Mutual aid, the other law of the jungle, by Pablo Servigne and Gauthier Chapelle
Edition Les liens qui libèrent, October 11, 2017 - 224 Pages
Dn this ruthless arena of life, we are all subject to the "law of the strongest", the law of the jungle. This mythology has given rise to a society that has become toxic for our generation and for our planet. Today, the lines are moving. A growing number of new movements, authors and organizational forms are challenging this skewed view of the world and reviving outdated words such as "altruism", "cooperation", "solidarity" and "kindness". Our era is rediscovering with wonder that in this famous jungle there is also a heady scent of mutual aid...
A careful examination of the range of life reveals that, at all times, humans, animals, plants, fungi and microorganisms - and even economists! - have practised mutual aid. What's more, those who best survive difficult conditions are not necessarily the strongest, but those who help each other the most. Why do we find this hard to believe? What about our spontaneous tendency to help each other? How does this happen in other species? What are the mechanisms by which people in a group can begin to collaborate? Is it possible to cooperate internationally to slow global warming? Pablo Servigne and Gauthier Chapelle propose to explore an immense, forgotten continent, through a transdisciplinary inventory, from ethology to anthropology, economy, psychology and neurosciences, to discover the mechanisms of this "other law of the jungle".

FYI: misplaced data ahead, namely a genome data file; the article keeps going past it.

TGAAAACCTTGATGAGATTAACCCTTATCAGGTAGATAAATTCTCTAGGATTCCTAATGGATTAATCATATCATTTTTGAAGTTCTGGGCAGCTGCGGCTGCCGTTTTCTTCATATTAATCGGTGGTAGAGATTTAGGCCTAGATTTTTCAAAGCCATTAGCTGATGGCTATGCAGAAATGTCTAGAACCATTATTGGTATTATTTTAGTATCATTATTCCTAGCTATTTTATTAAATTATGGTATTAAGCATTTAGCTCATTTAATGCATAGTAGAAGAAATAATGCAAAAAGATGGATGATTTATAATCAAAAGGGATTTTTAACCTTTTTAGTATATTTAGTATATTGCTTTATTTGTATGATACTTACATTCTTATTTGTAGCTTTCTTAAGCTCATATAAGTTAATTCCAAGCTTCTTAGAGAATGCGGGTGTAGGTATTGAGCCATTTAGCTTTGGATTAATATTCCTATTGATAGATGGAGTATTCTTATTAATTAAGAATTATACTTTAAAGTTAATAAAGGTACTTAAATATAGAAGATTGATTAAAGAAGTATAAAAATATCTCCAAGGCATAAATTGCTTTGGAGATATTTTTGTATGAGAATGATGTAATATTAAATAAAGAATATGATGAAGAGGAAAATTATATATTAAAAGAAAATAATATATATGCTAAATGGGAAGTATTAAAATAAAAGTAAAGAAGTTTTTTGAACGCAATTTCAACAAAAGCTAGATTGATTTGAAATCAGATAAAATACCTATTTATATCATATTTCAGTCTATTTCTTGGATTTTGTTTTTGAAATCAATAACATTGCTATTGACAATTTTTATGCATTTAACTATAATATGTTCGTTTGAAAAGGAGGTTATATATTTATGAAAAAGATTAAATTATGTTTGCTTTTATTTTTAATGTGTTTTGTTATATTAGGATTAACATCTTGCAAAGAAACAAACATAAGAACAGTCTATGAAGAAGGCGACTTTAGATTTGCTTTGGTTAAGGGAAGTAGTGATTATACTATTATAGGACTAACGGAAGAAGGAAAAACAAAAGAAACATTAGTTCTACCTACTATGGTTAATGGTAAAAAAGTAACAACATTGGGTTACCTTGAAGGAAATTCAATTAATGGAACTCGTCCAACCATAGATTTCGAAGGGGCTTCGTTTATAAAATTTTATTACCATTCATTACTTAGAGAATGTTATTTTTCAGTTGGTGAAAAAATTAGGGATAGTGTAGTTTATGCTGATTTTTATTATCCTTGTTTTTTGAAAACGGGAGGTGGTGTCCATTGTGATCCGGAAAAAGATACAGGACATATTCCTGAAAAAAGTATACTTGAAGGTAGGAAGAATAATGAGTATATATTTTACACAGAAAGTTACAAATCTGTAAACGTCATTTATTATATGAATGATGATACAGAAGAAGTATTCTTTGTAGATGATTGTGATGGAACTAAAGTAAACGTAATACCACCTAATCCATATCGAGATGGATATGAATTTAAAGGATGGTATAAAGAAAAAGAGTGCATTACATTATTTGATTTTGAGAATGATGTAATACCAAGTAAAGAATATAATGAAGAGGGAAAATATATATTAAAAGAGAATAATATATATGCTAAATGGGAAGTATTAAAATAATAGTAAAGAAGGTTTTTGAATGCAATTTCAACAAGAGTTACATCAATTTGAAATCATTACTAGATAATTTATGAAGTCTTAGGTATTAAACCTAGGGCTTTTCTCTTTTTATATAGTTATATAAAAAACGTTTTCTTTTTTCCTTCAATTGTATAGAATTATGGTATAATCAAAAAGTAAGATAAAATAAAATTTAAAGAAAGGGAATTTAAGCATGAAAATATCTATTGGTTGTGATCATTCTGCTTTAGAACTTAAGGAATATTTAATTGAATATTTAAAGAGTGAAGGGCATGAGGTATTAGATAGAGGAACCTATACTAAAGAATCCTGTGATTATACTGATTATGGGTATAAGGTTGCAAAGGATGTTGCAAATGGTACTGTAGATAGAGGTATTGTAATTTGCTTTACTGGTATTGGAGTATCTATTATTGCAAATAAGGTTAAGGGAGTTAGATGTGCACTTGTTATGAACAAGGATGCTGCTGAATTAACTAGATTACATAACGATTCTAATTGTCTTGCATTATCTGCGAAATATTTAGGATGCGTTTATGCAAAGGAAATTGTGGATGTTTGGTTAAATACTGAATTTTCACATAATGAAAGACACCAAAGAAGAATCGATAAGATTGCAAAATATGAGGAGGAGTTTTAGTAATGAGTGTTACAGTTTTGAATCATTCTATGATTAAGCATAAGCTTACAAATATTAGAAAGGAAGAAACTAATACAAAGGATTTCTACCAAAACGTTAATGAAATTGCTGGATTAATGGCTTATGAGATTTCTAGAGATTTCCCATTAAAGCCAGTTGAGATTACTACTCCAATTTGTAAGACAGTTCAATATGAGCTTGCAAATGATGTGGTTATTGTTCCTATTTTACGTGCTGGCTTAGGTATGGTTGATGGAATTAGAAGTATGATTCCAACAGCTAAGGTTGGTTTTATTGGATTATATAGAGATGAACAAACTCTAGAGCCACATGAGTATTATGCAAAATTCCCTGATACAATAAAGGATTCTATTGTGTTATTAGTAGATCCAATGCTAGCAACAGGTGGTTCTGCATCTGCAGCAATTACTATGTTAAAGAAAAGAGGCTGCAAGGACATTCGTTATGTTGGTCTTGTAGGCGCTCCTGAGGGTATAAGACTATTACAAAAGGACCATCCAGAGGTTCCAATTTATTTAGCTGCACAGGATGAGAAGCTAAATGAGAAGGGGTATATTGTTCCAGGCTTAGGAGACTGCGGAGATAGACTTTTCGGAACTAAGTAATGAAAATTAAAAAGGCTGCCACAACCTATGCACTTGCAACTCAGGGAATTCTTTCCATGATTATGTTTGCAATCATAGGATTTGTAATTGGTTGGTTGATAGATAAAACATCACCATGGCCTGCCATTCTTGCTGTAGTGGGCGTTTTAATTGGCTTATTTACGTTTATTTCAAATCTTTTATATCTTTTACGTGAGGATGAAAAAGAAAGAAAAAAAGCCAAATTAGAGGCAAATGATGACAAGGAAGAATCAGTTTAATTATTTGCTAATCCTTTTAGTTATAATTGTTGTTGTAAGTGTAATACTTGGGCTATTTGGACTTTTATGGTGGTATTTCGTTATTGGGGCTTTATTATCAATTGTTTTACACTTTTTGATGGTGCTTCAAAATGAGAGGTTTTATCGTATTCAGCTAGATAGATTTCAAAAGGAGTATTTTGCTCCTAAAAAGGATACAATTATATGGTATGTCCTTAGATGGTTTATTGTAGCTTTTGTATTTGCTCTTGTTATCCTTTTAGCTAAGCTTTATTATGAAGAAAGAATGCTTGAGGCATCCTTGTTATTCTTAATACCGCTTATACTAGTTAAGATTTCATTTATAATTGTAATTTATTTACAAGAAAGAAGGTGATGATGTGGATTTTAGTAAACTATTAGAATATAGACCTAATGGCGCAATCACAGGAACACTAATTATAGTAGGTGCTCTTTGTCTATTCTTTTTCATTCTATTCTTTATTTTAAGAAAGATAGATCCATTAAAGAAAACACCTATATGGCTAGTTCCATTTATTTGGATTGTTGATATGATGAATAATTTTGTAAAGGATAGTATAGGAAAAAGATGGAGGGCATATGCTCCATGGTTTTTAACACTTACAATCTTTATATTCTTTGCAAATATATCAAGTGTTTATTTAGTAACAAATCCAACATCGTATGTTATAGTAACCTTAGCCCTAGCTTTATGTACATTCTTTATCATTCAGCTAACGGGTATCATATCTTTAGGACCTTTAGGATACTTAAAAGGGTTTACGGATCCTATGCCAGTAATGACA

Pablo Servigne and Gauthier Chapelle both have an agricultural engineering background and a PhD in biology. They left the academic world to become "in(Land)dependent researchers". The former is notably co-author of Comment tout peut s'effondrer. Petit manuel de collapsologie à l'usage des générations présentes (Seuil, 2015). The second co-authored Le Vivant comme modèle. La voie du biomimétisme (Albin Michel, 2015).